- Vietnam Tours
- Cambodia Tours
- Multi - country Tours
- Daily Tours
- About us
- Contact Us
Sapa with its mountainous picturesque landscapes and numerous of wonderful attractions is the ideal place for trekking lovers. So trekking is one of the most popular activities when traveling to Sapa.
If you’re travelling all the way up to Sapa, you’re likely thinking of going trekking. This is, after all, one of the most scenic regions of Northern Vietnam, and if there is one thing the frontier town of Sapa is known for, it’s rice terraces with sweeping mountain vistas. Sapa offers a wide range of trekking spots from easy to hard level. Tourists can choose the most suitable route depending on their skills and abilities from easy ones such as some walk around the town, visiting some tribal villages to the great achievement of climbing to the top of Fansipan at the height of 3,143 meters above sea level.
It is quite easy to undertake day hikes through the valleys around Sapa without the assistance of a guide. However, for overnight stays in villages and longer treks into the mountains, it is advisable to hook up with I guide. Where possible we suggest the use of minority guides, as this offers a means of making a living. There are endless for trekking. Pick up a decent map your course. The villages and the surrounding landscape are now part of Hoang Lien National Park.
The nearest village within walking distance is Cat Cat Village (admission 5000d), 3km south Like everywhere in this area, it’s a steep and very beautiful hike down; if you’re too exhausted or unfit to hike back up, there are plenty of xe om ready and willing to cart you back to your hotel.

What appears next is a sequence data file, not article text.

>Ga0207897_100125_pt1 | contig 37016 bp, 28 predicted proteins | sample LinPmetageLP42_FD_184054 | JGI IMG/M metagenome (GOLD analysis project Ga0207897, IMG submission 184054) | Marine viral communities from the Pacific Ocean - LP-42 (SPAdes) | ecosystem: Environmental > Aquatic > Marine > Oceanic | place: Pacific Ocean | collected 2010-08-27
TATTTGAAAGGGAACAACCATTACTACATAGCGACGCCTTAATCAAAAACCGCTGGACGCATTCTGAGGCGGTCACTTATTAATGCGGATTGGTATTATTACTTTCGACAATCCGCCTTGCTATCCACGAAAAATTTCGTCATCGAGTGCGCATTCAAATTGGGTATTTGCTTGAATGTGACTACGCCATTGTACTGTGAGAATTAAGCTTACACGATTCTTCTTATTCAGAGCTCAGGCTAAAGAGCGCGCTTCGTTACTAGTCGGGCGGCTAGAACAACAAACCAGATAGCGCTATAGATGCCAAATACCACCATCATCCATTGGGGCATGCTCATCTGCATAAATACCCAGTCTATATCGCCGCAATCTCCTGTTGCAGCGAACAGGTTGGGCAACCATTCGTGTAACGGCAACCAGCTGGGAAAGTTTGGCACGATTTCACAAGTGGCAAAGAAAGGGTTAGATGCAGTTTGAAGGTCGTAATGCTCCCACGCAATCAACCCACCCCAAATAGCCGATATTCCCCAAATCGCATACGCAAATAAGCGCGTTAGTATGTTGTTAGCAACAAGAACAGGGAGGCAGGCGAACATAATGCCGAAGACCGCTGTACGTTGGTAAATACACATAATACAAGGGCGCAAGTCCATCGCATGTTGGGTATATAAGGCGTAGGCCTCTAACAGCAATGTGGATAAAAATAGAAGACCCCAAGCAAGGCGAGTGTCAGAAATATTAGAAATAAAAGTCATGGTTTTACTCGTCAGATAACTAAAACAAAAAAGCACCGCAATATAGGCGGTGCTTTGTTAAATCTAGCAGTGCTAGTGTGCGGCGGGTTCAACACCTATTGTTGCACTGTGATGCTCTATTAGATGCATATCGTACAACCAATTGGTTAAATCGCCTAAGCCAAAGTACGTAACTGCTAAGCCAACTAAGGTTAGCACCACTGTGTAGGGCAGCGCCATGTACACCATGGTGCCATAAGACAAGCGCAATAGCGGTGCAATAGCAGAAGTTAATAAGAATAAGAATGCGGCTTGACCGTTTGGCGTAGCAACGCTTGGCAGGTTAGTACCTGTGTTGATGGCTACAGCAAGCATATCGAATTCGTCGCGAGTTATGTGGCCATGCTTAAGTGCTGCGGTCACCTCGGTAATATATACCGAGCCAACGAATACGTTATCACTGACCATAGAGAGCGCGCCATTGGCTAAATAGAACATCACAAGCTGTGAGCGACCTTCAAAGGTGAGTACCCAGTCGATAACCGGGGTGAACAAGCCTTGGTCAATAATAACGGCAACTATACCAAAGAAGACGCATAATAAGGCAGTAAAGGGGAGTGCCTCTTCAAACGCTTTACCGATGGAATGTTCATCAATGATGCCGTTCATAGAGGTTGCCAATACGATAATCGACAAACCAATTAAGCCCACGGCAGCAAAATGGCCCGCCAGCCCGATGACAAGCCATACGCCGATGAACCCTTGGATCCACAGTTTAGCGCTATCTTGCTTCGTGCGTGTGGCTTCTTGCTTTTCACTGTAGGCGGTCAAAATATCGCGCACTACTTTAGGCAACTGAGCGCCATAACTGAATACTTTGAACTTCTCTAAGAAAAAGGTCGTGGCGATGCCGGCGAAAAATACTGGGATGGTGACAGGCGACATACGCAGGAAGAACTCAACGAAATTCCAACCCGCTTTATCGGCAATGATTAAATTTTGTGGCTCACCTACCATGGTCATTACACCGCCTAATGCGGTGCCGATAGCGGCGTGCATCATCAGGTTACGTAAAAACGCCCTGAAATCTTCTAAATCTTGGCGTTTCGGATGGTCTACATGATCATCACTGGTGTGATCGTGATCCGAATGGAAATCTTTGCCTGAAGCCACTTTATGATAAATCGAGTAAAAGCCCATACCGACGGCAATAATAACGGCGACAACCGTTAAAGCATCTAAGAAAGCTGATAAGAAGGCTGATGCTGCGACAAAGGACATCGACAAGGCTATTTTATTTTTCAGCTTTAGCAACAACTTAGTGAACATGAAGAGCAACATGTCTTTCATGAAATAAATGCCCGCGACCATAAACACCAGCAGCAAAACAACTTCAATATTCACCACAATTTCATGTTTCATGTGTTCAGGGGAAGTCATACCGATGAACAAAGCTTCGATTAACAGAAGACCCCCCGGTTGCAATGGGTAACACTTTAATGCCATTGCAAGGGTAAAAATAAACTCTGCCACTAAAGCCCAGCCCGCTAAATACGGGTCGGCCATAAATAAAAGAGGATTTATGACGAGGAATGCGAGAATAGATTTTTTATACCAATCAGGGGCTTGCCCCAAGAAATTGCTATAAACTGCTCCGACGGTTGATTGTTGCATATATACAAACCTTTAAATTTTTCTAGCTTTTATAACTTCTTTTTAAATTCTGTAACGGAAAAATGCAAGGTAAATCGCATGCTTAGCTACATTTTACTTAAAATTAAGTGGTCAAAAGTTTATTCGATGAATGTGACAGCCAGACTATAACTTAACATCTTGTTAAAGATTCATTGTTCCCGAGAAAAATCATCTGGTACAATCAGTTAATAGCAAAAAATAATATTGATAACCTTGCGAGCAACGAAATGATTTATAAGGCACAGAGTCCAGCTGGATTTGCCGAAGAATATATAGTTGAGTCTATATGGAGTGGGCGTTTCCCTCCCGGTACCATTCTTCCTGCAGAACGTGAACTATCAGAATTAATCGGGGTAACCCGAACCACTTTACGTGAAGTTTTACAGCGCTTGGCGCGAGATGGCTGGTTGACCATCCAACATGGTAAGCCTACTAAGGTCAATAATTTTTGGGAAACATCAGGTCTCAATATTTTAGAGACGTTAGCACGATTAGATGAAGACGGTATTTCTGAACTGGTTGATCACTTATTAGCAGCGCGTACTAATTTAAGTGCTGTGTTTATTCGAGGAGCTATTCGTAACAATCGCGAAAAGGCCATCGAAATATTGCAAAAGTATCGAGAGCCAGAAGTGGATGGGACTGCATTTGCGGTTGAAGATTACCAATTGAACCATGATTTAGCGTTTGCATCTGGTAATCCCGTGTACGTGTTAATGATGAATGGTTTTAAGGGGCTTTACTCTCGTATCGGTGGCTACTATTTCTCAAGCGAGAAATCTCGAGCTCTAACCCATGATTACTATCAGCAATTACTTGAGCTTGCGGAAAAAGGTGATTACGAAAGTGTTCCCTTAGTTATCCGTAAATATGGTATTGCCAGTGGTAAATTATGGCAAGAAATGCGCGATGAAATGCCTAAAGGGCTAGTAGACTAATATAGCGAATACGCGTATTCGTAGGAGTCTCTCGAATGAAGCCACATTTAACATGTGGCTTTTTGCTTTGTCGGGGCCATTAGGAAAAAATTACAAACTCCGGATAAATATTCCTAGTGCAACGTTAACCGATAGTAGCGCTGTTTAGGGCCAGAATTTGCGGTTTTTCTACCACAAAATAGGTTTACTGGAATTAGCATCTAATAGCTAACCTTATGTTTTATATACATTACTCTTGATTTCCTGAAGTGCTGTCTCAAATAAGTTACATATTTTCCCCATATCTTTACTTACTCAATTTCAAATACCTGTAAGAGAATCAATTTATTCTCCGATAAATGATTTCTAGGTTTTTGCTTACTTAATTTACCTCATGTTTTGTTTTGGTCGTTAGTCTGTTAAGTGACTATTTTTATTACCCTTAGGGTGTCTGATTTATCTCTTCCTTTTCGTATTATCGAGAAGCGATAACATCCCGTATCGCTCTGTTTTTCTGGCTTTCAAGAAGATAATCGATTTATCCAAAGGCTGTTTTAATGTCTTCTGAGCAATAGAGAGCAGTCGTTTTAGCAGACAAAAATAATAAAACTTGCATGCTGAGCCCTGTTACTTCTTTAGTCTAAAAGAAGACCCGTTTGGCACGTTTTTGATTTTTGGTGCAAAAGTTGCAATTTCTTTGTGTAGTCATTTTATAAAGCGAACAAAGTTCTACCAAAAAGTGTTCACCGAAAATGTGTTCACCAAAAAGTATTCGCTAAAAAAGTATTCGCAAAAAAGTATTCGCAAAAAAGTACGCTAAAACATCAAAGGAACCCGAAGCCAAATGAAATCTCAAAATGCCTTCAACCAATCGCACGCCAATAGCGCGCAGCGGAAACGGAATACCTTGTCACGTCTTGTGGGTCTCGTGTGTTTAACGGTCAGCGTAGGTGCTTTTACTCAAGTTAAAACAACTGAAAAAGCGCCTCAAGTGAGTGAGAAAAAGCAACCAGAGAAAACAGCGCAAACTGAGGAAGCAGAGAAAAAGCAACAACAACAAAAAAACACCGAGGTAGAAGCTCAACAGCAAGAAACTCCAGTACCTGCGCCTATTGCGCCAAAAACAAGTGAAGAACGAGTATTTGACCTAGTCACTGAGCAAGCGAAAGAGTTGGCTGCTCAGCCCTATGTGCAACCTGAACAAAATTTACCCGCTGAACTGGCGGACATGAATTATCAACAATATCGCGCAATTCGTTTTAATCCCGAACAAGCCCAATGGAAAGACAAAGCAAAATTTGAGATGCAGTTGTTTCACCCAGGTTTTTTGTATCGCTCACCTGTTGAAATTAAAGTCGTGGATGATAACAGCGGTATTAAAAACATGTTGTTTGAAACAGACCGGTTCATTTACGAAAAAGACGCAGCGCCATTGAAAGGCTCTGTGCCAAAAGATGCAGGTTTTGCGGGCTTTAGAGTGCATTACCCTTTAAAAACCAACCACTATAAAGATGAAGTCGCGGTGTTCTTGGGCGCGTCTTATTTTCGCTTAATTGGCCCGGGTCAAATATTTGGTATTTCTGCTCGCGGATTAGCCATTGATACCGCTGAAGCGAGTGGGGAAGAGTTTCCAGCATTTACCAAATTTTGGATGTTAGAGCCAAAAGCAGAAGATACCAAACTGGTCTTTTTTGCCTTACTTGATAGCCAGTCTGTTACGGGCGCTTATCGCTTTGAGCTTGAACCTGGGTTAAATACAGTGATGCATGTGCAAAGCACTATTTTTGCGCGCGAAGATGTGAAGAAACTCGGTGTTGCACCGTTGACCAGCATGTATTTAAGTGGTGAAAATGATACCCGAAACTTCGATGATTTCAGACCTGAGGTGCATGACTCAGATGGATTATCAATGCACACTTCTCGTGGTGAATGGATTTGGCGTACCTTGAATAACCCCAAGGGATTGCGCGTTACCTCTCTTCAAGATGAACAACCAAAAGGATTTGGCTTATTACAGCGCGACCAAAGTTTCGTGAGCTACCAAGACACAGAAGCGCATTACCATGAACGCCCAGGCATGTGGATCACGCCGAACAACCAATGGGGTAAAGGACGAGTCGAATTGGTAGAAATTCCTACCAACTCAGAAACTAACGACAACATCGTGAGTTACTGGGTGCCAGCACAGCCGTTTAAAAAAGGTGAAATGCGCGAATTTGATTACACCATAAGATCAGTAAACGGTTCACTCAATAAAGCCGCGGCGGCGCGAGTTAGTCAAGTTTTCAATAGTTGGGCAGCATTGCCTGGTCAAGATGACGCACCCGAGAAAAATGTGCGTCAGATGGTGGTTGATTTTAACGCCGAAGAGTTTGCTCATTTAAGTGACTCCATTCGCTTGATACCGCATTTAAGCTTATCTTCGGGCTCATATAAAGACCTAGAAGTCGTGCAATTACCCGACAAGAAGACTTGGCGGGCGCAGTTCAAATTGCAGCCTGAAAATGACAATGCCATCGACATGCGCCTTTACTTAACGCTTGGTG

Another popular hike is to Ta Phin Village (admission 5000d), home to Red Dzao and about 10 km from Sapa. Most people take a xe om to a starting point about 8km from Sapa, and then make a 14km loop through the area, passing through Black H’mong and Red Dzao villages. Most hotels offer guided day and half-day treks; depending on the number of people and what, if any, vehicles are needed, expect to pay somewhere between US$10 and US$30.
There are also community-based tours to the nearby H’mong village of Sin Chai with an overnight in the village to learn about textiles or music and dance. Other popular communities to visit include the Giay village of Ta Van and the Black H’mong village of Matra.
On the way, you will feel the hospitality of local ethnic people and discover many interesting facts about their ordinary life as well as culture and architecture. And the beautiful scenes of valley, terraced rice fields and numerous fantastic attractions on the trekking routes won’t let you down.